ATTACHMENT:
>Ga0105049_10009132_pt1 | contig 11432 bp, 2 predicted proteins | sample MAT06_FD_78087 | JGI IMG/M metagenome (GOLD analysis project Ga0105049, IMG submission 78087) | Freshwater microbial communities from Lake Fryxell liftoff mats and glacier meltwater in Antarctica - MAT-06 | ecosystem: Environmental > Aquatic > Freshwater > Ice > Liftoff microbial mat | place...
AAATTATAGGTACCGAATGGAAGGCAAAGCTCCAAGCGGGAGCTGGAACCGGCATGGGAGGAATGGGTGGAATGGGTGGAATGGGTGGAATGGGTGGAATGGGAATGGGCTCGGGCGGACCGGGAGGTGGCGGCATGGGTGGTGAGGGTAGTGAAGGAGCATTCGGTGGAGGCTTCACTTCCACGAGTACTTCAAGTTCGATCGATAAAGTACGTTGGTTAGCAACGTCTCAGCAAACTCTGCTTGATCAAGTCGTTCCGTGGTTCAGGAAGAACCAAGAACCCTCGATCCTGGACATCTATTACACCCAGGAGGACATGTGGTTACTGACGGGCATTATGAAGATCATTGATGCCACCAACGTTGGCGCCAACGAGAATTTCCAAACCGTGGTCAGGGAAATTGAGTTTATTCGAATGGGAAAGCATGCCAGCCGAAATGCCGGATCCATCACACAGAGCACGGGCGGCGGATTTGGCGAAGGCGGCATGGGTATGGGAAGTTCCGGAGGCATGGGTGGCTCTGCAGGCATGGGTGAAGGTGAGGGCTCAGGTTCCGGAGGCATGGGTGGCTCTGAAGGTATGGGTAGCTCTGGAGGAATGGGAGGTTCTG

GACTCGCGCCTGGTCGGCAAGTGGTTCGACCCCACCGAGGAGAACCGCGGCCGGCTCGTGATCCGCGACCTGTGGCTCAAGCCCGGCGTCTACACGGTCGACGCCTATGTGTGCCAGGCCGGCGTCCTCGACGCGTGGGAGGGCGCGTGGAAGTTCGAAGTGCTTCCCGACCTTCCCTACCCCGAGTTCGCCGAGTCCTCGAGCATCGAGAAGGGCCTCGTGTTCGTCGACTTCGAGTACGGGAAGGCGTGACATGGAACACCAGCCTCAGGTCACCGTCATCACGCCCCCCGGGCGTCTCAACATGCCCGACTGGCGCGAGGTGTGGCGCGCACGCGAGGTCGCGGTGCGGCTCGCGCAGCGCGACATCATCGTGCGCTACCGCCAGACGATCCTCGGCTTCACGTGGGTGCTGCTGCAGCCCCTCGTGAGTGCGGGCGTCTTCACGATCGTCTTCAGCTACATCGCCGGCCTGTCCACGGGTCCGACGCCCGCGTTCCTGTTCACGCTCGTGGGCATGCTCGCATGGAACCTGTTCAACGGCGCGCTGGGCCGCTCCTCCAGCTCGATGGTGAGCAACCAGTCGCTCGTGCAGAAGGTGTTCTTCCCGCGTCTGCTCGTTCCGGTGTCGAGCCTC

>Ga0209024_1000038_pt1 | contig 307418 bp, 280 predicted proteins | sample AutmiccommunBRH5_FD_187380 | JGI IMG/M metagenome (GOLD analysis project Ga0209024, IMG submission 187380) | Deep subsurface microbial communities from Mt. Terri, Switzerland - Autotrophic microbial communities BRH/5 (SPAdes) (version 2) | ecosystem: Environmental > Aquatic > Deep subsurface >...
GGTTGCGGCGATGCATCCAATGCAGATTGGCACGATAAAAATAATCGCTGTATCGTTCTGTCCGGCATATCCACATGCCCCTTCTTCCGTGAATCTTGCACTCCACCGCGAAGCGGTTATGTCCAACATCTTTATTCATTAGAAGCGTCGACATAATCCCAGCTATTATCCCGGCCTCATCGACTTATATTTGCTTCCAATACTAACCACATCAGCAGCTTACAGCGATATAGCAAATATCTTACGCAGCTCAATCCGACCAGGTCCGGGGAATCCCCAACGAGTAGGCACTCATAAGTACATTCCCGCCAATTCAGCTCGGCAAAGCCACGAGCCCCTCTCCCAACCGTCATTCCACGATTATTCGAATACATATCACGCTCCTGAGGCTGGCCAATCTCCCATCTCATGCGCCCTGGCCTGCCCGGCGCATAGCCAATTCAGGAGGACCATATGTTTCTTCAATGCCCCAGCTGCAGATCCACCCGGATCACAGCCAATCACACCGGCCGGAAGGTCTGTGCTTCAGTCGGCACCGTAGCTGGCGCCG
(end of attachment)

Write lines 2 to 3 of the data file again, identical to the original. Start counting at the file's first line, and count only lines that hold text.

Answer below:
AAATTATAGGTACCGAATGGAAGGCAAAGCTCCAAGCGGGAGCTGGAACCGGCATGGGAGGAATGGGTGGAATGGGTGGAATGGGTGGAATGGGTGGAATGGGAATGGGCTCGGGCGGACCGGGAGGTGGCGGCATGGGTGGTGAGGGTAGTGAAGGAGCATTCGGTGGAGGCTTCACTTCCACGAGTACTTCAAGTTCGATCGATAAAGTACGTTGGTTAGCAACGTCTCAGCAAACTCTGCTTGATCAAGTCGTTCCGTGGTTCAGGAAGAACCAAGAACCCTCGATCCTGGACATCTATTACACCCAGGAGGACATGTGGTTACTGACGGGCATTATGAAGATCATTGATGCCACCAACGTTGGCGCCAACGAGAATTTCCAAACCGTGGTCAGGGAAATTGAGTTTATTCGAATGGGAAAGCATGCCAGCCGAAATGCCGGATCCATCACACAGAGCACGGGCGGCGGATTTGGCGAAGGCGGCATGGGTATGGGAAGTTCCGGAGGCATGGGTGGCTCTGCAGGCATGGGTGAAGGTGAGGGCTCAGGTTCCGGAGGCATGGGTGGCTCTGAAGGTATGGGTAGCTCTGGAGGAATGGGAGGTTCTG

GACTCGCGCCTGGTCGGCAAGTGGTTCGACCCCACCGAGGAGAACCGCGGCCGGCTCGTGATCCGCGACCTGTGGCTCAAGCCCGGCGTCTACACGGTCGACGCCTATGTGTGCCAGGCCGGCGTCCTCGACGCGTGGGAGGGCGCGTGGAAGTTCGAAGTGCTTCCCGACCTTCCCTACCCCGAGTTCGCCGAGTCCTCGAGCATCGAGAAGGGCCTCGTGTTCGTCGACTTCGAGTACGGGAAGGCGTGACATGGAACACCAGCCTCAGGTCACCGTCATCACGCCCCCCGGGCGTCTCAACATGCCCGACTGGCGCGAGGTGTGGCGCGCACGCGAGGTCGCGGTGCGGCTCGCGCAGCGCGACATCATCGTGCGCTACCGCCAGACGATCCTCGGCTTCACGTGGGTGCTGCTGCAGCCCCTCGTGAGTGCGGGCGTCTTCACGATCGTCTTCAGCTACATCGCCGGCCTGTCCACGGGTCCGACGCCCGCGTTCCTGTTCACGCTCGTGGGCATGCTCGCATGGAACCTGTTCAACGGCGCGCTGGGCCGCTCCTCCAGCTCGATGGTGAGCAACCAGTCGCTCGTGCAGAAGGTGTTCTTCCCGCGTCTGCTCGTTCCGGTGTCGAGCCTC